Primary Research Focus
The de la Puente lab is focused on the role of tumor microenvironment (TME) in cancer progression, drug resistance and cancer immunology.
The TME is highly complex including stromal, immune, and endothelial cells, signaling molecules, oxygen tension, and the extracellular matrix. Classical two-dimensional (2D) cultures fail to provide an adequate model for the complexities of human tumors.
Our lab is developing personalized 3D models of the tumor microenvironment in order to more accurately mimic cell-cell and cell-matrix interactions.
Our lab currently focuses on developing three-dimensional models of solid tumors for personalized medicine. Through these culture models, we hope to gain a deeper understanding of the role of the tumor microenvironment and their accessory cells during cancer progression, drug resistance and cancer immunology for each individual patient.
About the de la Puente Lab
Lab Projects and News
Role of Tumor Microenvironment of Tumor Progression, Drug Resistance and Immune Escape in Breast
Patient-derived in vitro breast cancer models will be used to study the role of the tumor microenvironment in progression and drug resistance and to screen in vitro drugs to further correlate efficacy with the clinical response in patients.
Role: Project PI. Supported by NIH/NIGMS 5 P20 GM103548-08 (2018-2020).
Elucidate the Role of the Tumor-Stroma Crosstalk in Tumor Progression and Drug Resistance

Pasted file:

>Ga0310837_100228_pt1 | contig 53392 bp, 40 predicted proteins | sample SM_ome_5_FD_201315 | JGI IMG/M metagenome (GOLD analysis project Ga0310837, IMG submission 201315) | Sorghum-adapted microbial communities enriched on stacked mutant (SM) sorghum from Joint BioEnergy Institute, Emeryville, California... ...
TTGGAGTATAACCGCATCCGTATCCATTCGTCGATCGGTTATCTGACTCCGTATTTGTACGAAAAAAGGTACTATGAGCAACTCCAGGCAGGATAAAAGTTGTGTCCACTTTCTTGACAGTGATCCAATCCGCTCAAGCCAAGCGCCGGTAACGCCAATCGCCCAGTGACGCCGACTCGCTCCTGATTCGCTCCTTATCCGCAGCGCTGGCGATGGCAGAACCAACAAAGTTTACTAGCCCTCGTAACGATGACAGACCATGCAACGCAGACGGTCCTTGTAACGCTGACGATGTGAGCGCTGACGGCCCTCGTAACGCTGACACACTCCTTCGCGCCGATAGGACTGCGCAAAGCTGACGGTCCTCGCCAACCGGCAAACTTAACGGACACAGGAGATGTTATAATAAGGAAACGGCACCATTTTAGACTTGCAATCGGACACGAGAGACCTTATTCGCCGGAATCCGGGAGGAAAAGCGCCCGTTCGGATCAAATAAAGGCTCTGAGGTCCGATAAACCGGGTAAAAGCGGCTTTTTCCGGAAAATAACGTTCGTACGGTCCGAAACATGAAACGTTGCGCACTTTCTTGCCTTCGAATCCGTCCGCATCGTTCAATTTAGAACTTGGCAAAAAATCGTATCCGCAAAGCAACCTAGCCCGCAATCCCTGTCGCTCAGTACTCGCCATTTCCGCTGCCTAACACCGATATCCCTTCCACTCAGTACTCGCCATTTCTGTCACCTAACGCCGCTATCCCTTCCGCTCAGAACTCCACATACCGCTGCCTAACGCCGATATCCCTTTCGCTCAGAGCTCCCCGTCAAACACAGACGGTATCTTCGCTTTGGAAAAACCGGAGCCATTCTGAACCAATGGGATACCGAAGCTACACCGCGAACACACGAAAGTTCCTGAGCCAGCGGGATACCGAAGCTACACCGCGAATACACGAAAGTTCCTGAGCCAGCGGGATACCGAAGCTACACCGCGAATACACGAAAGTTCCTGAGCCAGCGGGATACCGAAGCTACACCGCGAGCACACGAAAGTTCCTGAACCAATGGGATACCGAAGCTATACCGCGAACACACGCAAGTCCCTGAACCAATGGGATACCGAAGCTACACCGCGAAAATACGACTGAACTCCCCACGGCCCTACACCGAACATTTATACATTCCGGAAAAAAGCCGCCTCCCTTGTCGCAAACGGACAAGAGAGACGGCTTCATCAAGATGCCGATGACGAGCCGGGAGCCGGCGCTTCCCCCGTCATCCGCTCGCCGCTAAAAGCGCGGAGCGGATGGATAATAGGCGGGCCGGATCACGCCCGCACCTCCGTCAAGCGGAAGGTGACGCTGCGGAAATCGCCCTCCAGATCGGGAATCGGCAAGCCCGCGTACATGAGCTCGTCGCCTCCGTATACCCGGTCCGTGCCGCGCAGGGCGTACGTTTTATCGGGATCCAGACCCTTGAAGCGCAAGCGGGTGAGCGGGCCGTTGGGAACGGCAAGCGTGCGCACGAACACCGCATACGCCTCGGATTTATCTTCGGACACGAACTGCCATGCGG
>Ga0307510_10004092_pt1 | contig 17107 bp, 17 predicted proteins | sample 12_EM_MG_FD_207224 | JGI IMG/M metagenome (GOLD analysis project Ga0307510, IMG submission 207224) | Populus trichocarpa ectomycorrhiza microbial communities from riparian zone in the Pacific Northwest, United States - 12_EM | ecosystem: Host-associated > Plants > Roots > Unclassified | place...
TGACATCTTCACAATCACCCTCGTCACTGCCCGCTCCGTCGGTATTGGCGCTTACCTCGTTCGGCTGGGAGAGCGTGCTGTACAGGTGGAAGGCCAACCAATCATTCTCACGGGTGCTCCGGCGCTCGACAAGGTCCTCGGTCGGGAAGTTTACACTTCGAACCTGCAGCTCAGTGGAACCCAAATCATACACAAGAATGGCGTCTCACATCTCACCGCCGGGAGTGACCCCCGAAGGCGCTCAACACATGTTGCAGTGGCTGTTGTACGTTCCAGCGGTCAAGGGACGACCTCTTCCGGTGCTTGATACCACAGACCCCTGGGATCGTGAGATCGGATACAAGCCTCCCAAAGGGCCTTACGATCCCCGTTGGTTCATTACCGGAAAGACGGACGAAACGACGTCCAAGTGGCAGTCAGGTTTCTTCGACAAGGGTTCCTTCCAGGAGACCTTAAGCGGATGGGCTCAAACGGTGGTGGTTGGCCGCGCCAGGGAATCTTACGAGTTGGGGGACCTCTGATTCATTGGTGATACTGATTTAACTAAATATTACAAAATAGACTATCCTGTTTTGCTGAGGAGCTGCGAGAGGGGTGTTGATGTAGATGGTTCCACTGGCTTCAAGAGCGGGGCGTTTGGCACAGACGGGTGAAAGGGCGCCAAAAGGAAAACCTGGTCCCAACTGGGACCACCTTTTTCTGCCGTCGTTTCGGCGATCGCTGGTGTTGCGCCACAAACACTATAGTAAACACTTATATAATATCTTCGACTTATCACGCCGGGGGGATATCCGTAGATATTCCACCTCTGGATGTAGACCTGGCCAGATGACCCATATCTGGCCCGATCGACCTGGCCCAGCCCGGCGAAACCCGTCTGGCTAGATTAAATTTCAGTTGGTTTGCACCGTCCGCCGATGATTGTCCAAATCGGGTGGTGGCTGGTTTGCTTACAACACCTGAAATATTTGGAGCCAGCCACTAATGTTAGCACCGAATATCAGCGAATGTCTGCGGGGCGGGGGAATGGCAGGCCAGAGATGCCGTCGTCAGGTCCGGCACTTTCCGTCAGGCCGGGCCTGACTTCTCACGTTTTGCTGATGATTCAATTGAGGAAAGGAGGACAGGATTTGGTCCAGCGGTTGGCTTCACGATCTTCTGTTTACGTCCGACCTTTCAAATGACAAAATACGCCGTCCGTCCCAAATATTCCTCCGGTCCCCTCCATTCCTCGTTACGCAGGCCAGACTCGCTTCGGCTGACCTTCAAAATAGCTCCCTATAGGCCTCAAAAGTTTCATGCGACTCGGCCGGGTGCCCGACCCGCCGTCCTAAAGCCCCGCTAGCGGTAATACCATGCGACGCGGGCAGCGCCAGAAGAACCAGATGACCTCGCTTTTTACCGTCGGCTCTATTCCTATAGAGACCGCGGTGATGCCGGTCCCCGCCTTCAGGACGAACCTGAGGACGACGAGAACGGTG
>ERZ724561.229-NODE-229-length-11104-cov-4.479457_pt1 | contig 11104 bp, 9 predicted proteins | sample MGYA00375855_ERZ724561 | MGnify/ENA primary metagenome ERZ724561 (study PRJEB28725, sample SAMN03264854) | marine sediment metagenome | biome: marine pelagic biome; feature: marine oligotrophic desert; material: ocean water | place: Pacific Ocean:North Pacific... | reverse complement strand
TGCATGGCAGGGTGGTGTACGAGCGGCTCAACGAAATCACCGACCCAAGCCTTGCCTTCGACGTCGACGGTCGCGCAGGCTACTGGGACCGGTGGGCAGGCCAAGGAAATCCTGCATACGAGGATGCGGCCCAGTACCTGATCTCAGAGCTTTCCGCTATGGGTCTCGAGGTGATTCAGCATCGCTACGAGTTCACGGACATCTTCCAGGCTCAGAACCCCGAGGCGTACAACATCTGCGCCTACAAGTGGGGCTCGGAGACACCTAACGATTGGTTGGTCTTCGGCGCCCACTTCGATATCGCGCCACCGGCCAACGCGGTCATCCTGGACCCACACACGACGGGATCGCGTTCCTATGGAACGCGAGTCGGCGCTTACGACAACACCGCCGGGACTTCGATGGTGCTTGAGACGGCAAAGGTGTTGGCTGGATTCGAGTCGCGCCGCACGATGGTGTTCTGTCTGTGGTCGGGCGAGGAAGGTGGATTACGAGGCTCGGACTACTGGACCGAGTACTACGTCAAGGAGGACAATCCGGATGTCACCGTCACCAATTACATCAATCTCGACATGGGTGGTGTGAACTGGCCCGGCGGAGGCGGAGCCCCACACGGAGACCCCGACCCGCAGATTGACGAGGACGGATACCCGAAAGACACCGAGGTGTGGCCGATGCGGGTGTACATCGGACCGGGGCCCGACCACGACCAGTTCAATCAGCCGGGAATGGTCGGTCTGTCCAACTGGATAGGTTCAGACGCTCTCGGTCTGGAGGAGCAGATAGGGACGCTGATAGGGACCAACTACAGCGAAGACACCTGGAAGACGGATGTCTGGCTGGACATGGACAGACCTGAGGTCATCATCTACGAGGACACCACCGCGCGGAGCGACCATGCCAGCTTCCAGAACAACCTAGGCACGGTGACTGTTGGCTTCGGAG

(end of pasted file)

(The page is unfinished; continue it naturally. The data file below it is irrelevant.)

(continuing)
Engineered TME will be made in our laboratory made of patient’s plasma preserving non-cellular and cellular components from the same patient. We hypothesized that the behavior of cancer cells in the engineered TME will closely mimic the behavior of cancer cells in the patients; and therefore this 3D model will provide better prediction of tumor progression and drug resistance than traditional 2D cultures.
Investigate the Role of TME Physical Features on Cancer Immune Escape
There is evidence that oxygen influences many immune cells. It is thus reasonable to speculate that realistic in vitro models should also be able to recreate hypoxia. We hypothesize that the tumor hypoxia induces structural and cellular changes in the TME that reduces the efficacy of the immune cells to target cancer cells and that targeting hypoxia will sensitize cells to interactions with immune cells.
Translational Research: Personalized Medicine
Our lab is developing personalized 3D models of the tumor microenvironment of cancer patients to retrospectively and prospectively evaluate therapeutic efficacy to cancer treatment. The goal is to enable clinicians to build personalized treatment strategies for individual patients based on the ex vivo drug sensitivity of cancer cells.
Meet the de la Puente Lab Team
Kristin Calar, BChE
Associate Research Specialist
Kristin Calar assists with laboratory management including ordering, compliance and oversight of the cell cultures in the laboratory for experimentation. She assists with analysis using microscopy and flow cytometry methods. She investigates the role of the tumor microenvironment in tumor progression and drug resistance using novel 3D tissue engineered cultures. She earned a bachelor’s degree in chemical engineering with a minor in chemistry from the University of Minnesota.
Somshuvra Bhattacharya, PhD
Somshuvra Bhattacharya designs study objectives related to cancer models and assists in the completion of grant applications. He performs complex laboratory experiments and interprets results. He writes technical summaries for peer-reviewed publications and prepares formal presentations of research results. He investigates how the tumor microenvironment (TME) niche can modify immune cell efficiency to target cancer cells.
He earned a PhD in Pharmaceutical Sciences from SDSU and a master of pharmacy from Birla Institute of Technology.